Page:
“What kind of beast is your salamander?” asked the Prince. “It is hard to tell their kind, your Honor,” said Golg. “For they are too…
ON THE COVER:
“Nature’s first green is gold/Her hardest hue to hold…” writes poet Robert Frost. That is certainly true of the aptly named goldback fern, Pentagramma triangularis, which hides an ephemeral golden treasure of spores behind each triangular frond. January’s abundant rain has made February the perfect time to look for the surprisingly abundant native fern species of the Santa Monica Mountains. This amazing family of plants evolved in a world dominated by dinosaurs and continues to thrive in even the most unlikely places in the local mountains, despite drought and climate change. Learn more in our Discover section. Photo by Suzanne Guldimann
Los Angeles said a final farewell to mountain lion P-22 on February 4. A celebration of life event honoring the big cat drew thousands to the Greek Theater in Hollywood and was streamed live to an even larger audience.
P-22 was born in the Santa Monica Mountains not far from Topanga. He successfully navigated his way through some of the densest urban development in California, crossing the 101 and 405 freeways to take up residence as the sole mountain lion in Griffith Park. He was old for a wild mountain lion, and had health issues related to age and to rodenticide exposure, but he died not of old age, but because he was struck by a vehicle and mortally injured. In the end, this remarkable cat met the grisly fate he had avoided for more than 10 years.
P-22’s journey inspired not only Angelenos but the world, and in the more than ten years that he reigned as solitary sovereign of his small island of wilderness at the heart of Los Angeles, he became the poster cat for urban wildlife coexistence, and for the need for wildlife crossings and connectivity. His death lends urgency to that need.
Beth Pratt, who is a regional director for the National Wildlife Federation, gave P-22 his voice, publicizing his plight, advocating for him and his wild relatives trapped in their own isolated and continually shrinking islands of wilderness. She was aided by National Geographic photographer Steve Winter, whose stellar remote camera pictures made P-22 a Hollywood icon. The photos and the story touched the hearts of people around the world.
P-22 was the catalyst that ultimately led to the Wallis Annenberg Liberty Canyon Wildlife Crossing over the 101 freeway in Agoura Hills. It’s the biggest wildlife crossing of its kind, and it is in the process of being built. The need was there and had been recognized for almost 20 years, but the project became a reality because of P-22, and only because Beth Pratt and a small army of volunteers, activists and advocates were moved by him to take action.
In almost every environmental success story there is an individual or a small group of volunteers who work for change. They don’t always receive credit or notice, but they are the ones who make the difference.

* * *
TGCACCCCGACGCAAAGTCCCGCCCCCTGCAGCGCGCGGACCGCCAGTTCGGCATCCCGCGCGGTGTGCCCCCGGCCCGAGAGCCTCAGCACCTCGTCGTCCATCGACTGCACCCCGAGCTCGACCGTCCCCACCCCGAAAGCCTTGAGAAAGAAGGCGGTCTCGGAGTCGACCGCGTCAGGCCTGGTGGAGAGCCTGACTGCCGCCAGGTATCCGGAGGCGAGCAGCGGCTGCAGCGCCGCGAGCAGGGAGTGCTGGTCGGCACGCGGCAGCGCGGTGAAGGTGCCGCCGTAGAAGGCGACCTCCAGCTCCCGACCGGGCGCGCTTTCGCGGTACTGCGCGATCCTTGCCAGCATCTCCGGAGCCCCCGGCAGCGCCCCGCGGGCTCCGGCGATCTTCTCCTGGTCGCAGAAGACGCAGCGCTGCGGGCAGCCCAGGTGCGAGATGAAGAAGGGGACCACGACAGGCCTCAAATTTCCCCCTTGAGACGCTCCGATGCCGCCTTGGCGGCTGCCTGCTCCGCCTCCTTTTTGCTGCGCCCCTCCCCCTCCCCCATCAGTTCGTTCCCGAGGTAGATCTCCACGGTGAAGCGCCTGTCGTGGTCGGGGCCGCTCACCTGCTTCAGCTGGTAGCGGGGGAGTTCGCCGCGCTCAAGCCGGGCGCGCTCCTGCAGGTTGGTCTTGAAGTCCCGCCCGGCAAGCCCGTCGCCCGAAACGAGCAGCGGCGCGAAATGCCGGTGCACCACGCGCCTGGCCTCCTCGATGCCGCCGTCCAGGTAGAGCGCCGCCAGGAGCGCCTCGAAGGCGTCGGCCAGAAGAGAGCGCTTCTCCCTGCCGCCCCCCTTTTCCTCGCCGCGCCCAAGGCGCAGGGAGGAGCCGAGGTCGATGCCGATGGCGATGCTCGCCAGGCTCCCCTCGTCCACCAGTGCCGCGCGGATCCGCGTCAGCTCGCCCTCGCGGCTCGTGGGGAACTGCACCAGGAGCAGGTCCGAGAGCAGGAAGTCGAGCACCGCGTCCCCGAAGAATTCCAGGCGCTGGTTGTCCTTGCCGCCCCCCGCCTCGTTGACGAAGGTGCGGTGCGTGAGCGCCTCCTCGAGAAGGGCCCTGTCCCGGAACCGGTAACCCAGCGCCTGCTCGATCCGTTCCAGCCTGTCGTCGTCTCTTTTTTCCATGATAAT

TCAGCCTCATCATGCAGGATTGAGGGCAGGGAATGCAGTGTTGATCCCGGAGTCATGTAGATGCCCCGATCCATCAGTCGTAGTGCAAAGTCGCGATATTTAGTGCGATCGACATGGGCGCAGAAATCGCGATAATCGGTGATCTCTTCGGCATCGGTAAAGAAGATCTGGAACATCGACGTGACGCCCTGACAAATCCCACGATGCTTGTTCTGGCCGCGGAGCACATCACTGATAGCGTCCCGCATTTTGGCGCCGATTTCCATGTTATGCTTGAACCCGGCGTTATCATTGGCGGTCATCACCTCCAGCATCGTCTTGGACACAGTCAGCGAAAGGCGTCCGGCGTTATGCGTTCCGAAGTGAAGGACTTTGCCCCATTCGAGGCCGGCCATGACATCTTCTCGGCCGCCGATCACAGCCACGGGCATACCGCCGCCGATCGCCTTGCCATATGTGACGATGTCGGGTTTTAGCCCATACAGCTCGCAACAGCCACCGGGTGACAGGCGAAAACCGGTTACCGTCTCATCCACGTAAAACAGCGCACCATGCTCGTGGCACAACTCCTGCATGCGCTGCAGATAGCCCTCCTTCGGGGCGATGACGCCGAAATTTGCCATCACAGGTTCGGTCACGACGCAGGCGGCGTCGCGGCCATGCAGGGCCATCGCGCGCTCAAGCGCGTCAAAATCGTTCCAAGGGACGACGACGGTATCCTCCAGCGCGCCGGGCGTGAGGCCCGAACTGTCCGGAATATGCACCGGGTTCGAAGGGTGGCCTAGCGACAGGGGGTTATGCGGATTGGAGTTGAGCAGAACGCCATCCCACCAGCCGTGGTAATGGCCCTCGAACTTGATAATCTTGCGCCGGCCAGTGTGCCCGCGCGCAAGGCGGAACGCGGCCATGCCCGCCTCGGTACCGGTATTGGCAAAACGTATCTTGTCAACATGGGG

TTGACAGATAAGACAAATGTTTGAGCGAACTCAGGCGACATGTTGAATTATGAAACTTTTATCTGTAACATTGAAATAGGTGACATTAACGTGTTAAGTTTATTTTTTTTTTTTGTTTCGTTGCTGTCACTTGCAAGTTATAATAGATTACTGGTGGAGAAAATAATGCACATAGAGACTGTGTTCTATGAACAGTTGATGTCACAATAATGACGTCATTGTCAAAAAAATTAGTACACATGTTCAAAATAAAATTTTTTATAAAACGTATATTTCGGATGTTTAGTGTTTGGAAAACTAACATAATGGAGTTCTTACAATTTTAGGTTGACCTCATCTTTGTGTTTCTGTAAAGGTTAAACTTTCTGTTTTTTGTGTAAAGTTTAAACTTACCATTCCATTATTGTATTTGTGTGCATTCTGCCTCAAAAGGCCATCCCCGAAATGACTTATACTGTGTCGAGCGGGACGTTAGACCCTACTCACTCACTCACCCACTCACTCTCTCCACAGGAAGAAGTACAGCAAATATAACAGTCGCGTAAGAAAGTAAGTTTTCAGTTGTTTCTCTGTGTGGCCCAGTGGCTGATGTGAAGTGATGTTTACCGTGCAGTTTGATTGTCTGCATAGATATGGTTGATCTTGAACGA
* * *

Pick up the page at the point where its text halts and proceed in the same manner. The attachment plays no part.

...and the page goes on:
P-22 is gone, but his legacy will live on, and the movement that was inspired by his life will continue to move forward, pushing for new protections for wildlife corridors, safer routes for wildlife to cross roads and urban areas, and open space conservation.
“[P-22] made us more human, made us connect more to that wild place in ourselves,” Beth Pratt said at the farewell event. “We are part of nature, and he reminded us of that.”
The wildlife crossing at Liberty Canyon is well underway. Work has begun on the supports for the bridge. There are plans now for more wildlife crossings, and a concerted push for funding that has reached the top levels of government.
There may never be another mountain lion in Griffith Park, but P-22 will continue to be an inspiration, and his story may just have been enough to tip the scales in favor of his surviving relatives in the Santa Monica Mountains. Their future remains precarious, but with wildlife crossings and fewer toxic rodenticides in the environment, our big cats may have a chance, thanks to P-22, and to people like Beth Pratt.
Here in the Santa Monica Mountains most residents are aware of our wild neighbors and value them, but vehicle strikes continue to be a major cause of mortality for our dwindling mountain lion population and for many other species. Slowing down on canyon roads, staying alert, and not driving distracted can help save not only wildlife but our neighbors and ourselves. It’s one thing we can all do to help protect wildlife, especially with spring approaching, and more wildlife activity.
The Santa Monica Mountains are exceptionally lush and green this month—the perfect time to take a walk on a favorite trail. It’s too soon to tell if we will have enough rain for a strong wildflower season, but the early bloomers have already begun. If you know where to look, there are lupins, poppies, and padre’s shooting stars, and it’s hard to miss the ceanothus, which is covering the hills with a dust of floral snow. What could be a lovelier Valentine?
Stay safe, be well. Happy Valentine’s Day!